The focus of the scoping tool is on traditional, off-line project analysis—not on analysis conducted in real-time to actively managing aspects of the transportation system. The focus of the tool is also on time-dynamic analytics, such as all types of simulation and Highway Capacity Manual analysis, but not including travel demand modeling.

The scoping tool is a simple spreadsheet tool that produces ballpark estimates of labor hours required for analysis based on a small number of user inputs. The tool first asks users to choose among small number of options related to the expected analytical complexity and risk. Based on user inputs, the tool uses factors to assess different complexity and risk levels and to produce outputs, including ranges of labor hours by task for three labor categories plus total labor hours by task. The Scoping Guide team used records from 40+ analysis projects to inform the calculation engine inside the scoping tool. The scoping tool methodology was validated through iterative stress tests. Assumptions and methodology were vetted in several review cycles, including both internal and external teams of analysis experts. User inputs and options provided by the scoping tool are identified below:

  • Number of intersections in the study area.
  • Number of on- and off- freeway ramps.
  • Baseline model availability (No, Partial, Full).
  • Baseline model calibrated? (No, Yes).
  • Data collection requirements (Low, Medium or High Effort).
  • Number of time periods to be analyzed (e.g., AM, mid-day and PM peak periods).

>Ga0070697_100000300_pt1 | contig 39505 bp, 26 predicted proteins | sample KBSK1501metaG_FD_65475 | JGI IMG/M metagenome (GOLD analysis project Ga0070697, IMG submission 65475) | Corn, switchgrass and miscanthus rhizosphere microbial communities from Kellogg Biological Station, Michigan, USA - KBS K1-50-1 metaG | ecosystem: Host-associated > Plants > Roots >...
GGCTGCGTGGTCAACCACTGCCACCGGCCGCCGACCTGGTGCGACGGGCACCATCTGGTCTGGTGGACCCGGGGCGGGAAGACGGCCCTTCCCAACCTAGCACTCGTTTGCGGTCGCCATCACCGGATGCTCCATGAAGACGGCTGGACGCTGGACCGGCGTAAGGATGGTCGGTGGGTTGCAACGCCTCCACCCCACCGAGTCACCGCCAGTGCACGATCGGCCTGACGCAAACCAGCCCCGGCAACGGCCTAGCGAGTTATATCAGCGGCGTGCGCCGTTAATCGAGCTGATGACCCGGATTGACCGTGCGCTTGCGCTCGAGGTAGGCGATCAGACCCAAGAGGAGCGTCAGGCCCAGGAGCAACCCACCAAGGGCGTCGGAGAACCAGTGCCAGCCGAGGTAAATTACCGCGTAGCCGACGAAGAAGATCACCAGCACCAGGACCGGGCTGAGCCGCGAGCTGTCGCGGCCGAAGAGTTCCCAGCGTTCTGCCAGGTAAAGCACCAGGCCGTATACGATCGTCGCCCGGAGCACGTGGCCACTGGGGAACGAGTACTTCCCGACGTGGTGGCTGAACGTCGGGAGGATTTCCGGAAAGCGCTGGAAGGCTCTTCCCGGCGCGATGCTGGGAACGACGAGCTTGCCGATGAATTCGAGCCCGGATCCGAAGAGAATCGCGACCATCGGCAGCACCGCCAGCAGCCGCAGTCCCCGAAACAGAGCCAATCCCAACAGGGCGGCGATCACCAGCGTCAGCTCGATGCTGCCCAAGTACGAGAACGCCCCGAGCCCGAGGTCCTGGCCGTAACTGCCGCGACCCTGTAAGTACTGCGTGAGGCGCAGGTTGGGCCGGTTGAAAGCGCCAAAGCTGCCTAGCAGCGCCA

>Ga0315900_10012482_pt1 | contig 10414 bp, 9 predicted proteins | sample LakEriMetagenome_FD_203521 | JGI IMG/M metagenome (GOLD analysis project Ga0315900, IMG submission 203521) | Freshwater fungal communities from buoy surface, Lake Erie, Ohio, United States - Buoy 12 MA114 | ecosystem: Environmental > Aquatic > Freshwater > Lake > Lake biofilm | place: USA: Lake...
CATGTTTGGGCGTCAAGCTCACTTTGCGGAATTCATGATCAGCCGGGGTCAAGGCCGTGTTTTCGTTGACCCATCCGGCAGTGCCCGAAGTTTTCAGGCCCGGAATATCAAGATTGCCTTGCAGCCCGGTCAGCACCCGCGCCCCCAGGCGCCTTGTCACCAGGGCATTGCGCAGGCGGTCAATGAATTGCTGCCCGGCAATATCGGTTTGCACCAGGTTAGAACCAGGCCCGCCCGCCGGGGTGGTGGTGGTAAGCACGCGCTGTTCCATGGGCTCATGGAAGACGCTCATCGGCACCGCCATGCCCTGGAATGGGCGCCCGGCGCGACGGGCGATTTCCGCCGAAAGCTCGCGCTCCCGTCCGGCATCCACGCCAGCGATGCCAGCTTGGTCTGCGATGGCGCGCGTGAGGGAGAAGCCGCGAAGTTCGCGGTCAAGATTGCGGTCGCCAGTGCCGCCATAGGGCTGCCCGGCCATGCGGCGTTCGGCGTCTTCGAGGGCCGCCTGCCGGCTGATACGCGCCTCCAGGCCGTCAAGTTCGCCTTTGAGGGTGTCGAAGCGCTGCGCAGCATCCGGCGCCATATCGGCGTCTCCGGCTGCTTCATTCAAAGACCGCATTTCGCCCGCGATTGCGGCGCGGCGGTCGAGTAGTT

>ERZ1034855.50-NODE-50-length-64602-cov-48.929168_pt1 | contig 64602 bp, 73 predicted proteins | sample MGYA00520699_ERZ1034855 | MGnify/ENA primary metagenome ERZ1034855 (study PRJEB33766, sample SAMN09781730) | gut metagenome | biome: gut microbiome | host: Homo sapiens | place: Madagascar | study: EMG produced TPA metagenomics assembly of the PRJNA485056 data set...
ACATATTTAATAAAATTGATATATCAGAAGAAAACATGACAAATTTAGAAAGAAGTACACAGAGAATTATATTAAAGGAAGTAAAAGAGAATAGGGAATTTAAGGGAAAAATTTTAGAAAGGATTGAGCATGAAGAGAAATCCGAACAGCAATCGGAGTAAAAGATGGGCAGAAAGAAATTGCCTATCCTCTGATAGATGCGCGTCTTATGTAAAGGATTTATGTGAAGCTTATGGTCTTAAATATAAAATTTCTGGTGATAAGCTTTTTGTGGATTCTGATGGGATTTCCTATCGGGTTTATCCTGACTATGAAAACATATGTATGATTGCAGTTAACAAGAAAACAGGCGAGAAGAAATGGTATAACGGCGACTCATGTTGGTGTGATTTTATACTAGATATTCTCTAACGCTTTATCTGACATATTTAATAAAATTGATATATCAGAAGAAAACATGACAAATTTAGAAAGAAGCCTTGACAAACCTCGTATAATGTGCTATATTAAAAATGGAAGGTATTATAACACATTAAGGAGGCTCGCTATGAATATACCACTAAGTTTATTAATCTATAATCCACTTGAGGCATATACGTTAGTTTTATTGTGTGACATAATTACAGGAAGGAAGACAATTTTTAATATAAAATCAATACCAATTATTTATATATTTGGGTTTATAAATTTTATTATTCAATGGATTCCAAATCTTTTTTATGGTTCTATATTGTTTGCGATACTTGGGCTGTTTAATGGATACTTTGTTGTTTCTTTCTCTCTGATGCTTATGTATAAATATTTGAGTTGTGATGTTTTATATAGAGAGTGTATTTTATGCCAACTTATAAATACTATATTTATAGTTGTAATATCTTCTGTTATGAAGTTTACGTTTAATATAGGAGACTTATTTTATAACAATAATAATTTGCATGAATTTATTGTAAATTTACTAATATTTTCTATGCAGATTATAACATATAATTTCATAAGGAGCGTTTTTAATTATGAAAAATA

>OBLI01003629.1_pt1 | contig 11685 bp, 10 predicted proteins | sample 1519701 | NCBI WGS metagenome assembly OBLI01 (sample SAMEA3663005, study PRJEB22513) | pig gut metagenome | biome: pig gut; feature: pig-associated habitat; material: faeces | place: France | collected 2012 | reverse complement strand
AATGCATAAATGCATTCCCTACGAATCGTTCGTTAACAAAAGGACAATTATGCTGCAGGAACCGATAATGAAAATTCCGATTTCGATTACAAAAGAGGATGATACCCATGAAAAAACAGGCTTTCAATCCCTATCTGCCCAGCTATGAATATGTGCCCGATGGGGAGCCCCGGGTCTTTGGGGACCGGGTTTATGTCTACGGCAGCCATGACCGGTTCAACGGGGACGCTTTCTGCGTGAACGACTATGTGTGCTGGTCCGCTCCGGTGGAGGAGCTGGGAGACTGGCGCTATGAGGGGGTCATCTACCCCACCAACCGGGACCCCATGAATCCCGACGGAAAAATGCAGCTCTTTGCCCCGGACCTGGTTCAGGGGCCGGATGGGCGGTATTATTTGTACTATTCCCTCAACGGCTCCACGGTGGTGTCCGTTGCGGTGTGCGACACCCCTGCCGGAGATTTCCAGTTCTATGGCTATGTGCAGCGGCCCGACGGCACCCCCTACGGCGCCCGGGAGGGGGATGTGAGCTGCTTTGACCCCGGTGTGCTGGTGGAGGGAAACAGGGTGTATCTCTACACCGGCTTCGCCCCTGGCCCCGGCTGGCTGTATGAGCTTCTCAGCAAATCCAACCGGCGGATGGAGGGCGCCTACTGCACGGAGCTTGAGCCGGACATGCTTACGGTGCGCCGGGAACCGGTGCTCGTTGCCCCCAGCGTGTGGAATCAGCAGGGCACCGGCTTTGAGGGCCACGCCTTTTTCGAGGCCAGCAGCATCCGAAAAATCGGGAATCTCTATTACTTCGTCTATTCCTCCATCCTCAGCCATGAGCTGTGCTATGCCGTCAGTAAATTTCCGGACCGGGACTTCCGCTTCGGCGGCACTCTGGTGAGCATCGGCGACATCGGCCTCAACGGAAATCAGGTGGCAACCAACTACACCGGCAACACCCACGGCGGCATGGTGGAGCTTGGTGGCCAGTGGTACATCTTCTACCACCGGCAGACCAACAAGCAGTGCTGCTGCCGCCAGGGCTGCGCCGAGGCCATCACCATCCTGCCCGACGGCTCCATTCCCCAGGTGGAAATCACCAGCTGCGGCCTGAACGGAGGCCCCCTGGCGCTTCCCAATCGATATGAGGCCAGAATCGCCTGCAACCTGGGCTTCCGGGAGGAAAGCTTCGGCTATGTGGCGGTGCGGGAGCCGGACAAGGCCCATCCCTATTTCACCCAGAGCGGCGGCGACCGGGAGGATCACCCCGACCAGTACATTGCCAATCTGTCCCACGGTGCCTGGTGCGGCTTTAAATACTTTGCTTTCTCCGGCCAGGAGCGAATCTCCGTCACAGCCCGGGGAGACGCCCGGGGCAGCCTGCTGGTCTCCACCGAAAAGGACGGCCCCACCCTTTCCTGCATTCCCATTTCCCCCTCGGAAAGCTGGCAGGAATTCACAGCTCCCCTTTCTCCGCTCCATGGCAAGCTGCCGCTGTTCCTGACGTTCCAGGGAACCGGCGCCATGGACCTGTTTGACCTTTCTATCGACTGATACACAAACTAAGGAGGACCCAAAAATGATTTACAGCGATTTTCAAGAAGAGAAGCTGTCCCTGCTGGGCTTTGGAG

• Number of alternatives to be included in the analysis.
  • Number of operational conditions to be analyzed.
  • Number of analysis horizons (Baseline year plus X number of future years).
  • Complexity of analysis scenarios (multiple modes, pricing, etc.—Simple or Complex).
  • Complexity of analysis methodology (Deterministic or Dynamic/Stochastic).
  • Complexity of output performance measures (Simple or Comprehensive).
  • Analyst Experience (Some or Considerable).

Complexity and risk factors taken into account in the scoping tool include:

  • A large number of intersections and/or on- and off-freeway ramps in the study area.
  • No baseline model available.
  • Baseline model not calibrated.
  • High data collection requirements.
  • Complex analysis scenarios (multiple modes, pricing, etc.).
  • Complex analysis methodology (Dynamic).
  • Reliability analysis (multiple operational conditions).
  • Complex output performance measures (such as reliability of travel time, or emissions).
  • No significant analyst experience.